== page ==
Balance, Trust And Youth Engagement: Three Things Your Marketing Strategy Could Learn From The Election Campaigns.

As the nation counts down to what commentators are calling the closest fought general election in a generation, OTB takes a look at what you can learn from the election campaigns for your marketing strategy.

Although the link between politics and marketing may not be a conventional one, as Britain gears up for a final day of campaigning and a tense election day, here at OTB we thought it was impossible to ignore what has become the most dominant topic on the country’s lips this week. But we’re not here to talk politics; we’re here to talk marketing strategy. Believe it or not, international organisations and local SME’s alike can learn a number of key insights from observing this year’s election campaigns, from the importance of balance between digital and traditional media, engaging youth with a campaign and building trust among consumers.

Balance the Books

While politicians may be setting out their plans to balance the books, marketers should be thinking about how best to balance their marketing strategy. Balance is often the key to any successful marketing campaign, and getting it right can be tough. With more marketing platforms out there than ever before, and some industry experts claiming you should focus your energy on social media while others hail it as a distraction from more meaningful traditional marketing outlets, it can be difficult to know which way to turn.

Marketing Magazine has argued that digital could be the defining platform for establishing relationships in the election campaigns this week, and it’s true that digital can be a fantastic way to create an agile, fast-moving marketing strategy that allows you to speak directly to consumers and clients. If digital is done right, with targeted mail campaigns, attention-grabbing social media and meaningful online content, it can be a vital tool in any marketing campaign.

Yet digital isn’t everything, and it’s important to remember that a strong digital campaign isn’t enough to make up for gaps in other areas of your marketing campaign such as print, mail and face to face marketing. Here at OTB we believe in balance, and striking a healthy equilibrium between all elements of your marketing strategy is crucial to standing out in an often over-crowded and noisy market place.

Build Trust

A hot topic in interviews and question time sessions has been the importance of trust for voters at this crucial time, as politicians vie to win their support on election day. In much the same way as political parties, international organisations and local SMEs alike often need to put trust at the centre of their marketing campaigns and coordinate their strategies accordingly.

The importance of trust in a brand image cannot be understated, and in many ways it builds the foundations of the relationship between customers and company. In an article written at the end of 2014 outlining predictions for the coming year, The Guardian highlighted the theme of trust in terms of brand loyalty, customer experience and protecting data captured by companies. Talk of backing up promises, simple values and messages, and protecting the bond between brand and customers all dominated this analysis by the leading figures of the marketing world, and still remain as relevant as ever as the year reaches its half way point.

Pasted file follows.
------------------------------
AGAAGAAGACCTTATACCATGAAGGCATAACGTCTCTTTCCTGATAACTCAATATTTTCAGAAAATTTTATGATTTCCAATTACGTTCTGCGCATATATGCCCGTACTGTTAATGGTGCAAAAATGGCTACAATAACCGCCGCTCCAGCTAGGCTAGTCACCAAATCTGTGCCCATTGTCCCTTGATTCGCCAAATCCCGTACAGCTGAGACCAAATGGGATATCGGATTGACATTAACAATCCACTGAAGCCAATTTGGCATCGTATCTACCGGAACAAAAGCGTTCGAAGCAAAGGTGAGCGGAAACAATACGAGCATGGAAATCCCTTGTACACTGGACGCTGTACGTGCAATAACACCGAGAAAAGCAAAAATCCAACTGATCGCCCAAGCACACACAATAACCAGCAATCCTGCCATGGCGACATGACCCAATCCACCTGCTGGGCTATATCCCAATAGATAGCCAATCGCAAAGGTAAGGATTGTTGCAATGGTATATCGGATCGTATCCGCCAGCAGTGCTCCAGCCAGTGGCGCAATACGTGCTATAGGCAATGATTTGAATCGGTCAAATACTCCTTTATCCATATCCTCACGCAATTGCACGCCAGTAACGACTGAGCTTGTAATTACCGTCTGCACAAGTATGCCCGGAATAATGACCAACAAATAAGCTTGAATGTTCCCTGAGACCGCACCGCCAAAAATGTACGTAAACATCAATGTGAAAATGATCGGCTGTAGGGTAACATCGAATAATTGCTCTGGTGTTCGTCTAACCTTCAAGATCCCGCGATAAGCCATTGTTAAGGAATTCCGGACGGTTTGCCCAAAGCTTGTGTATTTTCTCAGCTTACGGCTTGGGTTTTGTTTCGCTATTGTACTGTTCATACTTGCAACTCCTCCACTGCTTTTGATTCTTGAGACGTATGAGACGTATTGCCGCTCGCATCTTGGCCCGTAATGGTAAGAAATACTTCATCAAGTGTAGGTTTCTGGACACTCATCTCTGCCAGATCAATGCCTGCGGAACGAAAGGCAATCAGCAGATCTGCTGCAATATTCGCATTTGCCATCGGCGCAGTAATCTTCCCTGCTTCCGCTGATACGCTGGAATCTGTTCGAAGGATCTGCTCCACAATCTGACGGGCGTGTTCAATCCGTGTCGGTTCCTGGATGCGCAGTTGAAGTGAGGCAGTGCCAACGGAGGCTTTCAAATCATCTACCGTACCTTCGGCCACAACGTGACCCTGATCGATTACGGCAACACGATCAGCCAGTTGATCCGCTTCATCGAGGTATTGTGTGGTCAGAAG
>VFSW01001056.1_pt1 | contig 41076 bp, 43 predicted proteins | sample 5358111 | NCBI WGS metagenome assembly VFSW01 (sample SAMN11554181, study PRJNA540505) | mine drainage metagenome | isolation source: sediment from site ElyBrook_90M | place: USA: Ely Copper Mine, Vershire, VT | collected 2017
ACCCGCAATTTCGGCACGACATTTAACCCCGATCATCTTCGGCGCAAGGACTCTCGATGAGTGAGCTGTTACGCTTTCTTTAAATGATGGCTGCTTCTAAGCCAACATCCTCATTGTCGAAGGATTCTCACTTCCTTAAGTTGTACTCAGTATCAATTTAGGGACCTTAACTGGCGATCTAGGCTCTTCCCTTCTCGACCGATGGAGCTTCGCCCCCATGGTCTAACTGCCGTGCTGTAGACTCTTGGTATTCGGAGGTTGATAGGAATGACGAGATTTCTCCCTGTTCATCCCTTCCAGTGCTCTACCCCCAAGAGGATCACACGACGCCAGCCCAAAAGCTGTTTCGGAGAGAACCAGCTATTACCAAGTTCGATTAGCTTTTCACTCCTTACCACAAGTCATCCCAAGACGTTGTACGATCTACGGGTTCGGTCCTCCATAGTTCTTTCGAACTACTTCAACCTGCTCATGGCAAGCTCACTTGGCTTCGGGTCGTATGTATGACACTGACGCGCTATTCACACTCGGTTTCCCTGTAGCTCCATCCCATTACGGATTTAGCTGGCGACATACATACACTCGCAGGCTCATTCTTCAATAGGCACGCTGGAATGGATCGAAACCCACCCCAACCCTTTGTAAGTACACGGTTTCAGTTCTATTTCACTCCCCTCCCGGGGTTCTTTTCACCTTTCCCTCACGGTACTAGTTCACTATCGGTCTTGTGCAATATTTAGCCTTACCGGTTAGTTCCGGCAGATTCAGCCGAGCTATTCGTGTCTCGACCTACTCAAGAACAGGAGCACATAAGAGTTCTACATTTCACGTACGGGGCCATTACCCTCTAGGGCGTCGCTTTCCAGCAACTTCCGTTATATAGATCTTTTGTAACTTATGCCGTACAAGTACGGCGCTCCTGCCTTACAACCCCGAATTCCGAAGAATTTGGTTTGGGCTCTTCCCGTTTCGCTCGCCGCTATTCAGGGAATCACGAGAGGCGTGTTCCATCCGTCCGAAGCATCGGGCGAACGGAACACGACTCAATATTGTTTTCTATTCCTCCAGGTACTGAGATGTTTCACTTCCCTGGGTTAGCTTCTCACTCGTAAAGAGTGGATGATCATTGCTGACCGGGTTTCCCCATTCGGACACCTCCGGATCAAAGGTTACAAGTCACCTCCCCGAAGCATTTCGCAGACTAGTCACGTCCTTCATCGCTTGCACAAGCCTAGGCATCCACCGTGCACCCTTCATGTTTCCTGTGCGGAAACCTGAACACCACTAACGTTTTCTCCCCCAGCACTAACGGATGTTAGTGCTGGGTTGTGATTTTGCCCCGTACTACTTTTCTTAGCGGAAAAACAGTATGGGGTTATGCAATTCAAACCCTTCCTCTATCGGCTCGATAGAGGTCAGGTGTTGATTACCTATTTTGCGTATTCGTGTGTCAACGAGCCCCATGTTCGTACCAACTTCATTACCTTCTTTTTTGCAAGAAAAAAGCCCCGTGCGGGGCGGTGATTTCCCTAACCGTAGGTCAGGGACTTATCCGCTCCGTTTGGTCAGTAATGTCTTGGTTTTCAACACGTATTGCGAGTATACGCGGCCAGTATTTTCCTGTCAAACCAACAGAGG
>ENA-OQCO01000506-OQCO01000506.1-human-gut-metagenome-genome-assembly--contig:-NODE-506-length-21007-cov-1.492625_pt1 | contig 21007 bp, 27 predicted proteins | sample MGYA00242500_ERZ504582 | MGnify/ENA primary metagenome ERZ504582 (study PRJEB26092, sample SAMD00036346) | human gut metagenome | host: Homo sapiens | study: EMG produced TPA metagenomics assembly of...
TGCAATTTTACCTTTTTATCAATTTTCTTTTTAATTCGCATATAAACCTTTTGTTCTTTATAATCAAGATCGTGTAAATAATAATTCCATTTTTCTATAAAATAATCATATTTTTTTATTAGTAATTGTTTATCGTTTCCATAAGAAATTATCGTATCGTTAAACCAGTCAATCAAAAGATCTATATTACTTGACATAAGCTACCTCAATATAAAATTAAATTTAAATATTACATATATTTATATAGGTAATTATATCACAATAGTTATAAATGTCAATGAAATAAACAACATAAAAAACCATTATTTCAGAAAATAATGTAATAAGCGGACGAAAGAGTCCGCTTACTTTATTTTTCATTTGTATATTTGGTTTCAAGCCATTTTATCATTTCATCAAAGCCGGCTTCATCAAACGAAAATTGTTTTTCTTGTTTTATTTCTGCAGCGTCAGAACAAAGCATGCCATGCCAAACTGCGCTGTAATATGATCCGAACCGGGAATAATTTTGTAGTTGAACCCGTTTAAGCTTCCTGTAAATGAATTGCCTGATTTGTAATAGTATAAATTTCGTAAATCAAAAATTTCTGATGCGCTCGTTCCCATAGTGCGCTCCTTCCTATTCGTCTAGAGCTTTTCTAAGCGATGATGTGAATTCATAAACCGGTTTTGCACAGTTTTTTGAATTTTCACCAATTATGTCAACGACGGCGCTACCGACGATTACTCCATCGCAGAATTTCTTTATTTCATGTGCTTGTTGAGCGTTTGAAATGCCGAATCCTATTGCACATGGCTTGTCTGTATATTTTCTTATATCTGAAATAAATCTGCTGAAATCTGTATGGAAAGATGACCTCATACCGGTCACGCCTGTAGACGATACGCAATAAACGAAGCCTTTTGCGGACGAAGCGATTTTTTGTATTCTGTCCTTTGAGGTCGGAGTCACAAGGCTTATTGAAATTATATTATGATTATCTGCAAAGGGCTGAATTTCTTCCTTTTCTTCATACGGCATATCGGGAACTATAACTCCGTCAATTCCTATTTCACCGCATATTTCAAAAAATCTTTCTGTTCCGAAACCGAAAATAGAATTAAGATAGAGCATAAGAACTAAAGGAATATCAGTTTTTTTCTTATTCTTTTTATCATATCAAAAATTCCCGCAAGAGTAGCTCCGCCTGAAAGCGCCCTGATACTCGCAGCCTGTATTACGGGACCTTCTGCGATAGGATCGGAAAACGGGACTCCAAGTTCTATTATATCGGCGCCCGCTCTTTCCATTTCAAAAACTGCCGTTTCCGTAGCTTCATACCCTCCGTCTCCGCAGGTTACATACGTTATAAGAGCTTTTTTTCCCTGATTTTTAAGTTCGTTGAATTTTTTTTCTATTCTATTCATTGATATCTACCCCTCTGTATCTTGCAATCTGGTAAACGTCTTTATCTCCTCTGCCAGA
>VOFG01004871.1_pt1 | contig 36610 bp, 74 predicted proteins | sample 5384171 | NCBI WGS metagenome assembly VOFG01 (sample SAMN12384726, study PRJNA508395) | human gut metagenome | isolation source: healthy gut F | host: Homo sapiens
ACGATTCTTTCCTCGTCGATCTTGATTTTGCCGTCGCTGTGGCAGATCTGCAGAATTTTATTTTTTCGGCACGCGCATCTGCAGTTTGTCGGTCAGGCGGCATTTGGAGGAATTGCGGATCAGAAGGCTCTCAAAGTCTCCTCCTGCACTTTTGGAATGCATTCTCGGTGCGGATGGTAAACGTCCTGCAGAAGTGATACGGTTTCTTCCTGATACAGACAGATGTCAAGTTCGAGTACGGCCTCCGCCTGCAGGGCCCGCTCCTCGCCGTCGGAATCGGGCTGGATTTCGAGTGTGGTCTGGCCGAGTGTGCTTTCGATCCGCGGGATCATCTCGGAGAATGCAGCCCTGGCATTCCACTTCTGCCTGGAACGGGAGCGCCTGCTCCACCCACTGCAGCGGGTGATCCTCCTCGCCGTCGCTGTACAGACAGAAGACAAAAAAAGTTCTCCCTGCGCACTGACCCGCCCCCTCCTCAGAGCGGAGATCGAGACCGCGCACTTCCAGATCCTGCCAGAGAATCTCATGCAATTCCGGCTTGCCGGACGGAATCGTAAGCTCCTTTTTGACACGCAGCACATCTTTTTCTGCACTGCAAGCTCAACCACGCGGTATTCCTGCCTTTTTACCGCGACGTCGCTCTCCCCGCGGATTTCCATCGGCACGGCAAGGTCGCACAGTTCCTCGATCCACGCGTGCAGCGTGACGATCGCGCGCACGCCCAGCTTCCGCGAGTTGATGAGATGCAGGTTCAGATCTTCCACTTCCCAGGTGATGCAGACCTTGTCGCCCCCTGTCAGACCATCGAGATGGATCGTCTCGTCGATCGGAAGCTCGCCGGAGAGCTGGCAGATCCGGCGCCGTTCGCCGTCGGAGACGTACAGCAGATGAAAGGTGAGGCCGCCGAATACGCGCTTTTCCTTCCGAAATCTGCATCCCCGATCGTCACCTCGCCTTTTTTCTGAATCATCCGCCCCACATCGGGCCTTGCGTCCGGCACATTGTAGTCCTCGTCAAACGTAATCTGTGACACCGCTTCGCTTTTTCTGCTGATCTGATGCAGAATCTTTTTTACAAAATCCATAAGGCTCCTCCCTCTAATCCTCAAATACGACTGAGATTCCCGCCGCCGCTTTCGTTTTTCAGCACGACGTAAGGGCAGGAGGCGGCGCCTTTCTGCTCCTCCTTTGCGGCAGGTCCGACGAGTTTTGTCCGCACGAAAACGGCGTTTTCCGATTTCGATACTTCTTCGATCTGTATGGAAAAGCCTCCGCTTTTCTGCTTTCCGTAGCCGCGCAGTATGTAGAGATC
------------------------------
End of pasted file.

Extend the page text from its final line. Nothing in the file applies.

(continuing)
Young people matter

According to a recent report by independent thinktank and YouGov, around 3.3 million young people will have their first opportunity to vote in a British general election on Thursday. Yet according to the same statistics only 41% of these young people say they will definitely go out and vote, raising questions about youth engagement and the role of young people in influencing decisions.

The importance of young people is also an important lesson for marketing strategy designers to learn, as companies seek to future-proof their brand image and target new demographics for their products. According to CIM’s magazine, Generation Y, or millennials as they are often known, are now one of the most important yet at the same time most difficult demographics to market to. From university students to young professionals, high-school age teenagers to newly-wed couples, millennials are a diverse group of young people who hold the majority of spending power, trend-setting influence and technology literacy in today’s marketing landscape.

By ignoring the importance of young people as consumers you could be committing a huge mistake in your marketing strategy. Taking the time to listen to the needs of these consumers, delivering products and services that are relevant and understanding their core values, it is possible to turn young people from the challenge of a marketing strategy into its key for success.

Come what may on May 7th, balance, trust and young people are here to stay as key insights to consider in your marketing strategy. Need some help getting it right? Contact us here at OTB today to see how we can help you create a winning interactive marketing campaign.

Balance, Trust And Youth Engagement: Three Things Your Marketing Strategy Could Learn From The Election Campaigns.